By Brian Mitchell, Managing Partner & CEO

So another year has passed and a “new” year is well underway. By mid-4Q, we spend time at our respective companies conducting annual reviews of the current year and annual planning for the upcoming year, which are worthy and important exercises to go through. We need to figure out what went well, what didn’t, discern external factors and competition, perhaps growth expectations from the board, etc. Individually, many people (particularly late in December) go through a more personal itemization of the previous year – career advancement, income or savings goals, personal health objectives, family priorities, read 20 books, etc. – to evaluate if the then “new” objectives were met or not over the course of that year. This leads to the development of new “new” goals for the upcoming year.

It’s incredibly healthy to take account and review what we have or haven’t accomplished, but it’s more necessary to evaluate the previous plans and the actions we did or didn’t take. It’s really an evaluation of our habits. We all know that goals without plans and plans without execution can’t actualize, but it’s the change in habits that drive alternative outcomes. One can’t keep eating pizza daily and lose weight. But pizza tastes good and pizza is easy and comfortable. Eventually a habit becomes a full-blown condition and one must FORCE a change in that habit or the condition drives the outcomes. The condition is in charge.

Did you know that over 40% of self-made millionaires have dyslexia? Henry Ford, Bill Gates, Warren Buffett, Daymond John, Richard Branson, Steve Jobs, Steven Spielberg, Mohammed Ali, and Albert Einstein all have the condition of dyslexia. Dyslexia is a “disorder” that involves difficulty in learning to read or interpret words, numbers, letters, and other symbols. Dyslexia has nothing to do with intelligence, but it can be very challenging and frustrating for people with dyslexia to assimilate to a patterned world which they simply see things differently. This is especially so before it’s diagnosed as many observers as well as the individual just assume they’re not smart. But with or without the diagnosis, if somebody has dyslexia they MUST adapt and adjust, but they can’t completely conform. It’s not easy forcing change and consciously going against the grain of a natural inclination. The beauty of learning new ways of thinking is a different way to see the world, a distinct advantage for vision and clarity along with a newly developed belief in oneself to persevere through any challenge.

Did you also know that over 40% of people incarcerated are also dyslexic? That’s correct, 2+ people in jail out of 5 have dyslexia and 2+ self-made millionaires out of 5 have dyslexia. Those are stunning statistics. Why is it that some people born with a certain condition like dyslexia rise to raging success and some fall to bad habits leading to incarceration? Some are absolutely born into more advantageous situations then others – wealth or poverty, attentive caring parents or not, supportive teachers and schools or not, etc. An orphan in Cambodia clearly doesn’t have the same advantages as someone born into a rich family in San Francisco and I’m not going to attempt to cite some sociological percentages or arguments because bias and individual circumstances absolutely exist. Life isn’t fair from one person to the next. That said, they’re really all just contributing conditions of our environment –  nationality, gender, race, wealth, education, etc. We’ve all heard rags to riches stories of immigrants who grinded away to huge success and we’ve all heard stories of ‘spoiled’ kids who grow up to be an uninspiring mess with no ambition at all. What’s the difference in these paths? GRIT. People with the grit to go through painful change in themselves and their environment are the ones that determine an alternative outcome. The individual is in charge, not their condition.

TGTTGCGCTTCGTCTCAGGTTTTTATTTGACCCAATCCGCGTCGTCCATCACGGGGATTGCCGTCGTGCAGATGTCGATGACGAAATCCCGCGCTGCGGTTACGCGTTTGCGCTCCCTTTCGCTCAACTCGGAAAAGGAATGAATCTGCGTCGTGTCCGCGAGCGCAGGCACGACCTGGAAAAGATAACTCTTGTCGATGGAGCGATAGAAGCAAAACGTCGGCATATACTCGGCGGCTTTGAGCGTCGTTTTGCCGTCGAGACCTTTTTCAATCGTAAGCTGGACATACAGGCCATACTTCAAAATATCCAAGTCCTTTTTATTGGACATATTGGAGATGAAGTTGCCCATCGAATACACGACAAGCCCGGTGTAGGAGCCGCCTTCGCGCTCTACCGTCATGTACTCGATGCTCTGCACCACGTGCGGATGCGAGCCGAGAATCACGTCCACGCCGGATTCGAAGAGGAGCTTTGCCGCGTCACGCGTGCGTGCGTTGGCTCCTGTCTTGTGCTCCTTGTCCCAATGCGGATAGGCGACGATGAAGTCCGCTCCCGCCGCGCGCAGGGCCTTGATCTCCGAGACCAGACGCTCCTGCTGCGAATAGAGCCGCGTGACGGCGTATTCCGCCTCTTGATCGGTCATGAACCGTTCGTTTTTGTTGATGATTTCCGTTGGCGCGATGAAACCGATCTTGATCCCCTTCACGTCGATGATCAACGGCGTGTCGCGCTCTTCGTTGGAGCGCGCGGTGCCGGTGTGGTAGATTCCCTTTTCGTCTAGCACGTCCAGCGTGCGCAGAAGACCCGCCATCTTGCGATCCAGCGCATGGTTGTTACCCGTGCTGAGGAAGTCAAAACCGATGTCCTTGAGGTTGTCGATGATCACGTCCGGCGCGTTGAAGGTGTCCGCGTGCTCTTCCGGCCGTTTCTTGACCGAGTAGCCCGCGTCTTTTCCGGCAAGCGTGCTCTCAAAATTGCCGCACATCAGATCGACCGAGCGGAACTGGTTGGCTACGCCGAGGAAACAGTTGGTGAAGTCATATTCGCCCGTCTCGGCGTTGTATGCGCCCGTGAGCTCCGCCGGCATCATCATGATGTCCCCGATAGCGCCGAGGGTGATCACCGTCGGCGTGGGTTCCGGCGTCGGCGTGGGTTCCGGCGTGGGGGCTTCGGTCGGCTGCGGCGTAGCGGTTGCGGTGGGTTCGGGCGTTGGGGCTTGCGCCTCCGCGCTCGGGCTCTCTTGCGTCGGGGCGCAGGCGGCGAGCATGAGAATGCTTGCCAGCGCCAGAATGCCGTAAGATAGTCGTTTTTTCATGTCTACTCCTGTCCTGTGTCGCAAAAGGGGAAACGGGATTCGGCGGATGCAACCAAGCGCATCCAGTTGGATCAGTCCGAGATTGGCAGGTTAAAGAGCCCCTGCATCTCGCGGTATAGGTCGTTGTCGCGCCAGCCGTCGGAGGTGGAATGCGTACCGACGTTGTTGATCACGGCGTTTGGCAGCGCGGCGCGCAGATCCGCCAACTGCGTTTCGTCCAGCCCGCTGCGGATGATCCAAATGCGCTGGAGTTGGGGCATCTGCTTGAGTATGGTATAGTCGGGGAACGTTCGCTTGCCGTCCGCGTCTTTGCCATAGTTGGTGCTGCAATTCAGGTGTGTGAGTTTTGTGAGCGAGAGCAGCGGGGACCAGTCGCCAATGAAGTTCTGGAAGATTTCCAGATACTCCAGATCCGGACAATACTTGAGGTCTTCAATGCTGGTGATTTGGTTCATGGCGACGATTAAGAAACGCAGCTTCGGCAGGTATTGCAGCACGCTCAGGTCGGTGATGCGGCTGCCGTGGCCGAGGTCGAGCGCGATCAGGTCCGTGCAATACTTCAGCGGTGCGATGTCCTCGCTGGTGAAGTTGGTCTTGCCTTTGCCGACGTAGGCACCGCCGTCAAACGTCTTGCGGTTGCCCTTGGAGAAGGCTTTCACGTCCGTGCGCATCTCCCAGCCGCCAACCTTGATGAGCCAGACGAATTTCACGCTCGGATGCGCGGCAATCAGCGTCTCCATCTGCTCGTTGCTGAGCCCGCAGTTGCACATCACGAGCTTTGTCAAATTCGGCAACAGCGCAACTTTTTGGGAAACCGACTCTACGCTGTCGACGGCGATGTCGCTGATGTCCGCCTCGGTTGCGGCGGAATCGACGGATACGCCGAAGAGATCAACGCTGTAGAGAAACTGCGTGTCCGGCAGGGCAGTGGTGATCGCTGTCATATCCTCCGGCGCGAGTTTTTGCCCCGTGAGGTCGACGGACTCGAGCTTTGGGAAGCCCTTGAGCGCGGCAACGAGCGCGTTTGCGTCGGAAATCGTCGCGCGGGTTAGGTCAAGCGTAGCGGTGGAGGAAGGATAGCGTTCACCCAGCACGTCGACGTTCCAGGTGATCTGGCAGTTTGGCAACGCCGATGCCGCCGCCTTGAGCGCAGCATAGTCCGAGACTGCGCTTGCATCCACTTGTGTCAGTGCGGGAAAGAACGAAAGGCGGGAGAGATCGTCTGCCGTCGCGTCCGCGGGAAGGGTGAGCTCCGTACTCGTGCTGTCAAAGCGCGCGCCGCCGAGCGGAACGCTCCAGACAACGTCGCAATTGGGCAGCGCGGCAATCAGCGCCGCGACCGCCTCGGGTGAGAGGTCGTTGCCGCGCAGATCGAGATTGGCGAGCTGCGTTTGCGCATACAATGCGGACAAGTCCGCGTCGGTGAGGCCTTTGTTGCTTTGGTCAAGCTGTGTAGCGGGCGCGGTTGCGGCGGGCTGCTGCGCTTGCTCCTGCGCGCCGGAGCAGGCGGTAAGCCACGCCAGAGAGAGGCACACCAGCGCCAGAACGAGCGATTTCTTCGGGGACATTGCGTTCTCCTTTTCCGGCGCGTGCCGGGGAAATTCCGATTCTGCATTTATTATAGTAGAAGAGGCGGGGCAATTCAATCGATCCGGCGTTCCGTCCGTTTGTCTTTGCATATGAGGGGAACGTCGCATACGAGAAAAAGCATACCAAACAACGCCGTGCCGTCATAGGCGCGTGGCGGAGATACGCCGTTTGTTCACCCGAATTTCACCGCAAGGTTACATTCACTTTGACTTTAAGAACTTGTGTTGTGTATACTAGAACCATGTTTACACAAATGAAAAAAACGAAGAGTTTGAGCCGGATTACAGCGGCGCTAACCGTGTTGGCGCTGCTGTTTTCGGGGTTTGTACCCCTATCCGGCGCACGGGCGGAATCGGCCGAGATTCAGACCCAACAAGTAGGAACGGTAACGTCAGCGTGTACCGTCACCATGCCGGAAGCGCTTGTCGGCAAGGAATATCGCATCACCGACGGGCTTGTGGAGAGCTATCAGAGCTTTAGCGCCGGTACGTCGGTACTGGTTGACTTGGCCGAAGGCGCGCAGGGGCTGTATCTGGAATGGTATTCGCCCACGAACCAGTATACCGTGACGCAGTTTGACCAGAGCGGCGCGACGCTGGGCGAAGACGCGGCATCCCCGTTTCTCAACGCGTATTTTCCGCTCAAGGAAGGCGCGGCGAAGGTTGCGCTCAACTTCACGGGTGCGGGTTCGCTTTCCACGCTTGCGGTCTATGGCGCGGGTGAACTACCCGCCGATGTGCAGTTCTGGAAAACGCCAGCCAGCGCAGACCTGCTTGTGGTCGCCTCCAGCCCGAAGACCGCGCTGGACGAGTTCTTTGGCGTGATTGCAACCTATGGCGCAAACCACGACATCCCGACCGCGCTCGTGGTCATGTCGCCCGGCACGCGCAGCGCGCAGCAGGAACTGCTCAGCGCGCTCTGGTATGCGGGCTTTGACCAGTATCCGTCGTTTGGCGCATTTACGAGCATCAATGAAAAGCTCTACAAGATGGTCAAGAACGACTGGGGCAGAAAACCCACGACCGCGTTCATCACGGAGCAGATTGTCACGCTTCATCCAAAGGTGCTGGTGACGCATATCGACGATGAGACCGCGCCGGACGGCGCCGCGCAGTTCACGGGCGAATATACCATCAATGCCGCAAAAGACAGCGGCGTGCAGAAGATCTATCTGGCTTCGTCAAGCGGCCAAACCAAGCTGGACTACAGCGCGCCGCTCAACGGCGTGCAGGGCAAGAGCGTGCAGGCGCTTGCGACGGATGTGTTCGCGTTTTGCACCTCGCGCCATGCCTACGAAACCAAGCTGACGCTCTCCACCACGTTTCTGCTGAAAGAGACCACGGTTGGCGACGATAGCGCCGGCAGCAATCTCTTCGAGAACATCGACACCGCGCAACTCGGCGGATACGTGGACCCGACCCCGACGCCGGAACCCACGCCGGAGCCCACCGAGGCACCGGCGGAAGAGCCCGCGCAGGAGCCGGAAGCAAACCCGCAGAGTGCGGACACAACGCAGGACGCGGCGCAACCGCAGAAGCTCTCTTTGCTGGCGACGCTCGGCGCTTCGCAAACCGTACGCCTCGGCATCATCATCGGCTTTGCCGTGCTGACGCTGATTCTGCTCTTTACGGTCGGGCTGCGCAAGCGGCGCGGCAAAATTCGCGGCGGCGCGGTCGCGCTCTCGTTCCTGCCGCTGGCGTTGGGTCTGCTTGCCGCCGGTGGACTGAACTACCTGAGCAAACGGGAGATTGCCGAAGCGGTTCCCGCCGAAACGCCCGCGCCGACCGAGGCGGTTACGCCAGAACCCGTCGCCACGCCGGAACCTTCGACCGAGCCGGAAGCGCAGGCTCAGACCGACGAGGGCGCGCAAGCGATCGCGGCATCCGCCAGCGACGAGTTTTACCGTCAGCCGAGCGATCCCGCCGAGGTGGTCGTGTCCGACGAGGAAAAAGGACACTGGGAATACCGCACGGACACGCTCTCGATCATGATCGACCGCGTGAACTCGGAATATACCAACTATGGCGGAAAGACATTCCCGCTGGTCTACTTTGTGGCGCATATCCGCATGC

Henry Ford could barely read, but his determination to succeed and overcome his obstacles earned him the reputation as the man who revolutionized transportation and the mass production assembly line.  Daymond John, founder of FUBU clothing and SharkTank investor, also has dyslexia. He was born poor in a rough neighborhood and could also barely read, yet he was relentlessly pursuing entrepreneurial paths to success including starting FUBU out of his mother’s basement, a company which has done 6B+ in sales. He began sewing wool ski hats himself and selling them himself, and the rest is history. That’s grit.

Coming full circle – nobody wants to hear about your conditions and circumstances. Sorry, but it’s true. Benjamin Disraeli once said “Failure permits no alibis and success requires no explanation”. 2018 is already off and away and the primary possibility for desired results when you’re in review mode 11 months from now will come from a change from within. None of us can change our environments or circumstances, but how we choose to respond is completely within our control. Identify just one self-defeating habit and commit to eliminating it. If you don’t have the grit to make that change, you won’t change.